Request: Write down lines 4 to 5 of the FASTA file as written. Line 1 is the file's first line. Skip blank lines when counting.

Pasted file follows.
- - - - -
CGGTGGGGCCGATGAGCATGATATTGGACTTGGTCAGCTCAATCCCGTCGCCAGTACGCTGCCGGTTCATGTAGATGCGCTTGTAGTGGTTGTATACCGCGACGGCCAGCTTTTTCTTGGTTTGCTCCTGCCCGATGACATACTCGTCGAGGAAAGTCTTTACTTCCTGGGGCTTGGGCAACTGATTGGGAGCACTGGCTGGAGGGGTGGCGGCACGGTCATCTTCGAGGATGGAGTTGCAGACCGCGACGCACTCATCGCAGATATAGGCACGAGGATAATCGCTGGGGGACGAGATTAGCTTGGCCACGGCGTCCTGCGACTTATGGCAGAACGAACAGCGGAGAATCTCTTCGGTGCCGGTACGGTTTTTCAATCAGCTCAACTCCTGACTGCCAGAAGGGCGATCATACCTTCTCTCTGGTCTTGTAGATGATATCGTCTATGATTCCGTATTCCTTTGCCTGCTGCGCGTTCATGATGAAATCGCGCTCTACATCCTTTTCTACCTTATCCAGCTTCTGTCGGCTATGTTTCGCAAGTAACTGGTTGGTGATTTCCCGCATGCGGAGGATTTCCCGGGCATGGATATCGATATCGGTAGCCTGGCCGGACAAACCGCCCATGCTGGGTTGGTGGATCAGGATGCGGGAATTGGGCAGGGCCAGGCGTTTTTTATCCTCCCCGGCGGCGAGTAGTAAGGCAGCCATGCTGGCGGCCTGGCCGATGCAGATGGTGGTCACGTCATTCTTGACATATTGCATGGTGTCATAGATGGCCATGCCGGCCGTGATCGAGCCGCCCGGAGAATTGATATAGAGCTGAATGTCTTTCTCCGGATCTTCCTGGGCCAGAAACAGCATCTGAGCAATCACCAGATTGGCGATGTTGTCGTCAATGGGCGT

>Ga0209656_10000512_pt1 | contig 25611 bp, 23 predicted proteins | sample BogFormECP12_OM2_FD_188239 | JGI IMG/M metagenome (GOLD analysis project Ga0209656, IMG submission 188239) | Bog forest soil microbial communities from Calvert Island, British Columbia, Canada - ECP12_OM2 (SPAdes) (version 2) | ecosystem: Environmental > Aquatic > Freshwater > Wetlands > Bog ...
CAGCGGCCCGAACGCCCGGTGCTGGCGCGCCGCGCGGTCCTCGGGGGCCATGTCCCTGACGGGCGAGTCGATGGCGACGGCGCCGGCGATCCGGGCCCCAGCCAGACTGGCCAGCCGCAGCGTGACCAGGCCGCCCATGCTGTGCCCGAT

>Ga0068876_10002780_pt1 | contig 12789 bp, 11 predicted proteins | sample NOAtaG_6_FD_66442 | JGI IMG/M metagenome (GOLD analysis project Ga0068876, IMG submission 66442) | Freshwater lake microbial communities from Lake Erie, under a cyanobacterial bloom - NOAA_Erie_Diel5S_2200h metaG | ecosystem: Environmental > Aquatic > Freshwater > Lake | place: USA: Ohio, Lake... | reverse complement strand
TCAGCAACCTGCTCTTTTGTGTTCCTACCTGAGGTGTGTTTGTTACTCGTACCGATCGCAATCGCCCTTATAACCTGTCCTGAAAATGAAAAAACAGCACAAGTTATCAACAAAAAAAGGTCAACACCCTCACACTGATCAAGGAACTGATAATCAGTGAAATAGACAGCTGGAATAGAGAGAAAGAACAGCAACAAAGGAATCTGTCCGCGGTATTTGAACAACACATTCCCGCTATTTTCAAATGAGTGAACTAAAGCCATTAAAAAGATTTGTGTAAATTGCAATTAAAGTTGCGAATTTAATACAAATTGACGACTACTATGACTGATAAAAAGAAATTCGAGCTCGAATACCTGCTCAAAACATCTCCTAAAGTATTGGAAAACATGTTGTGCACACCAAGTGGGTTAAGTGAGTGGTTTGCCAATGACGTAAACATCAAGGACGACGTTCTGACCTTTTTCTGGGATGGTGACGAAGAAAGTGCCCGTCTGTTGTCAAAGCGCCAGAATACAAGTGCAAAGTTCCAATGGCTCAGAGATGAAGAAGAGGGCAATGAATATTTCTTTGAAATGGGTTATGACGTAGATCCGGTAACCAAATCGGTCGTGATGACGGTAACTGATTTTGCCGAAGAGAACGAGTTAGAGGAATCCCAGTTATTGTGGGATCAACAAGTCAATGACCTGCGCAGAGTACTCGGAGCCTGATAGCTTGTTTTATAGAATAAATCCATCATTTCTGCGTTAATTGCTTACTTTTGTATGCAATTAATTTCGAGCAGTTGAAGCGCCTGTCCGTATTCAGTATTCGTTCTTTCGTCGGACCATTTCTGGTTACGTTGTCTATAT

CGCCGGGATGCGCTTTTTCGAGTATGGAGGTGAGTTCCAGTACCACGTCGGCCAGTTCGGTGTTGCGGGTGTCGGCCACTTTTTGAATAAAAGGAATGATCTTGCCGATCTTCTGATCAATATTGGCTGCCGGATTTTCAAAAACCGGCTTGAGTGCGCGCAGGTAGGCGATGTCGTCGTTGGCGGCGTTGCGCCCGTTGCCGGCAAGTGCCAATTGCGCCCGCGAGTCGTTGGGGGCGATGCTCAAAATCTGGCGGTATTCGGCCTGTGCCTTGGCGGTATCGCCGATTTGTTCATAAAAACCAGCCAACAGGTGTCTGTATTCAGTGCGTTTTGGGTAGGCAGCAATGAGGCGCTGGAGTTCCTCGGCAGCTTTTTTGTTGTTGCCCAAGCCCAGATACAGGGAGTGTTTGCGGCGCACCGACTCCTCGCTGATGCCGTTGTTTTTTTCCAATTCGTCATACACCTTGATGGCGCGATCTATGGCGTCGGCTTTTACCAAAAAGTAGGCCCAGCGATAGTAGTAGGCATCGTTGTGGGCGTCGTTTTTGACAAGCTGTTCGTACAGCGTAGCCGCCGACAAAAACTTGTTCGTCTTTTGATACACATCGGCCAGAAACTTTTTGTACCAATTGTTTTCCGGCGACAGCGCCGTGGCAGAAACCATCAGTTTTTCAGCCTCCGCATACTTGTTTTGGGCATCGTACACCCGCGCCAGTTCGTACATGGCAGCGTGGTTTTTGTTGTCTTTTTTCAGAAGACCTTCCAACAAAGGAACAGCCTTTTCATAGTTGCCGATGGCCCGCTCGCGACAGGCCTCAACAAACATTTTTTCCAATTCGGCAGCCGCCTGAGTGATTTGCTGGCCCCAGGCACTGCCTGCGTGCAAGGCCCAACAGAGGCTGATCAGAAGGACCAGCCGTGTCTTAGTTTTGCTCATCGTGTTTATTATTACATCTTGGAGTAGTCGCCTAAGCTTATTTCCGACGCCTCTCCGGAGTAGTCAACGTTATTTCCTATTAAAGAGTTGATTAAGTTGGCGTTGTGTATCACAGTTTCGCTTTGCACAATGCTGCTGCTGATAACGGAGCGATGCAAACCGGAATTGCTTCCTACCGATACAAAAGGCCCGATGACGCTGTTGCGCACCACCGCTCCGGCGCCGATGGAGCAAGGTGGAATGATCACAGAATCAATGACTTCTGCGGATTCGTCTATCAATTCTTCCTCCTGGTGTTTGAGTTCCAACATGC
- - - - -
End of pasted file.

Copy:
>Ga0068876_10002780_pt1 | contig 12789 bp, 11 predicted proteins | sample NOAtaG_6_FD_66442 | JGI IMG/M metagenome (GOLD analysis project Ga0068876, IMG submission 66442) | Freshwater lake microbial communities from Lake Erie, under a cyanobacterial bloom - NOAA_Erie_Diel5S_2200h metaG | ecosystem: Environmental > Aquatic > Freshwater > Lake | place: USA: Ohio, Lake... | reverse complement strand
TCAGCAACCTGCTCTTTTGTGTTCCTACCTGAGGTGTGTTTGTTACTCGTACCGATCGCAATCGCCCTTATAACCTGTCCTGAAAATGAAAAAACAGCACAAGTTATCAACAAAAAAAGGTCAACACCCTCACACTGATCAAGGAACTGATAATCAGTGAAATAGACAGCTGGAATAGAGAGAAAGAACAGCAACAAAGGAATCTGTCCGCGGTATTTGAACAACACATTCCCGCTATTTTCAAATGAGTGAACTAAAGCCATTAAAAAGATTTGTGTAAATTGCAATTAAAGTTGCGAATTTAATACAAATTGACGACTACTATGACTGATAAAAAGAAATTCGAGCTCGAATACCTGCTCAAAACATCTCCTAAAGTATTGGAAAACATGTTGTGCACACCAAGTGGGTTAAGTGAGTGGTTTGCCAATGACGTAAACATCAAGGACGACGTTCTGACCTTTTTCTGGGATGGTGACGAAGAAAGTGCCCGTCTGTTGTCAAAGCGCCAGAATACAAGTGCAAAGTTCCAATGGCTCAGAGATGAAGAAGAGGGCAATGAATATTTCTTTGAAATGGGTTATGACGTAGATCCGGTAACCAAATCGGTCGTGATGACGGTAACTGATTTTGCCGAAGAGAACGAGTTAGAGGAATCCCAGTTATTGTGGGATCAACAAGTCAATGACCTGCGCAGAGTACTCGGAGCCTGATAGCTTGTTTTATAGAATAAATCCATCATTTCTGCGTTAATTGCTTACTTTTGTATGCAATTAATTTCGAGCAGTTGAAGCGCCTGTCCGTATTCAGTATTCGTTCTTTCGTCGGACCATTTCTGGTTACGTTGTCTATAT